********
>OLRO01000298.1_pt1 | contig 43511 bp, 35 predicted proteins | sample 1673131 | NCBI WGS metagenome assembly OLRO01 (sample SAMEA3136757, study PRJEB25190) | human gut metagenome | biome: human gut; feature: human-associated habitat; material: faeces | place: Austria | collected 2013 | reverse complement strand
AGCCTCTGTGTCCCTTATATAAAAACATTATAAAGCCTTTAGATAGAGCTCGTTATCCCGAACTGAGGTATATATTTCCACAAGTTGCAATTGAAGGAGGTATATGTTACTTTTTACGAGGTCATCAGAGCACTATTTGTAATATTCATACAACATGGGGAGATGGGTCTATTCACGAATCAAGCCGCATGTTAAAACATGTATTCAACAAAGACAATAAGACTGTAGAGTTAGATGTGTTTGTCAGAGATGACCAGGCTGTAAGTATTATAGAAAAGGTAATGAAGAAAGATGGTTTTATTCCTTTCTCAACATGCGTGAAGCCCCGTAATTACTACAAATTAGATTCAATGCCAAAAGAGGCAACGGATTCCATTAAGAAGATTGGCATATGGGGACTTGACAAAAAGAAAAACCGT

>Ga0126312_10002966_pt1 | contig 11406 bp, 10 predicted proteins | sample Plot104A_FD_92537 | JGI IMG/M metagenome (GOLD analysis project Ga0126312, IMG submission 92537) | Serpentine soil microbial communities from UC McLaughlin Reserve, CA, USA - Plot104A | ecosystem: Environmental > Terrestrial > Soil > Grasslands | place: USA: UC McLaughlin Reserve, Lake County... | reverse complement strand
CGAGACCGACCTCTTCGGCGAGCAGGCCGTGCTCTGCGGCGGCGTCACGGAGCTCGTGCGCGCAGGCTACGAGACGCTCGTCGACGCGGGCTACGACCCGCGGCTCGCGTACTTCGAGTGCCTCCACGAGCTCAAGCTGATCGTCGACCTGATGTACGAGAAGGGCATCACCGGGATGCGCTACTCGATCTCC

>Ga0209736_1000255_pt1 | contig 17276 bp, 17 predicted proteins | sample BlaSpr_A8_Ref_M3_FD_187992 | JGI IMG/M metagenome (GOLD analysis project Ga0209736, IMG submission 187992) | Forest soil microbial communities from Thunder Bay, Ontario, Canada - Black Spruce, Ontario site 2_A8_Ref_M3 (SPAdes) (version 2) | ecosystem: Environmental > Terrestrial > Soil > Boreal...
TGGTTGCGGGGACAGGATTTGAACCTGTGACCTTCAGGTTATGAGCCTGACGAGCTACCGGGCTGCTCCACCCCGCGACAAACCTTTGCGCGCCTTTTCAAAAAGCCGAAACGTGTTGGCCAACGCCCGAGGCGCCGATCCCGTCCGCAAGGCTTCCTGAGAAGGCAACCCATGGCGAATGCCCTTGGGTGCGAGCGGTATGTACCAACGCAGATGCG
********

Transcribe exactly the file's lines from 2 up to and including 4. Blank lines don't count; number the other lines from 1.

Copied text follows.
AGCCTCTGTGTCCCTTATATAAAAACATTATAAAGCCTTTAGATAGAGCTCGTTATCCCGAACTGAGGTATATATTTCCACAAGTTGCAATTGAAGGAGGTATATGTTACTTTTTACGAGGTCATCAGAGCACTATTTGTAATATTCATACAACATGGGGAGATGGGTCTATTCACGAATCAAGCCGCATGTTAAAACATGTATTCAACAAAGACAATAAGACTGTAGAGTTAGATGTGTTTGTCAGAGATGACCAGGCTGTAAGTATTATAGAAAAGGTAATGAAGAAAGATGGTTTTATTCCTTTCTCAACATGCGTGAAGCCCCGTAATTACTACAAATTAGATTCAATGCCAAAAGAGGCAACGGATTCCATTAAGAAGATTGGCATATGGGGACTTGACAAAAAGAAAAACCGT

>Ga0126312_10002966_pt1 | contig 11406 bp, 10 predicted proteins | sample Plot104A_FD_92537 | JGI IMG/M metagenome (GOLD analysis project Ga0126312, IMG submission 92537) | Serpentine soil microbial communities from UC McLaughlin Reserve, CA, USA - Plot104A | ecosystem: Environmental > Terrestrial > Soil > Grasslands | place: USA: UC McLaughlin Reserve, Lake County... | reverse complement strand
CGAGACCGACCTCTTCGGCGAGCAGGCCGTGCTCTGCGGCGGCGTCACGGAGCTCGTGCGCGCAGGCTACGAGACGCTCGTCGACGCGGGCTACGACCCGCGGCTCGCGTACTTCGAGTGCCTCCACGAGCTCAAGCTGATCGTCGACCTGATGTACGAGAAGGGCATCACCGGGATGCGCTACTCGATCTCC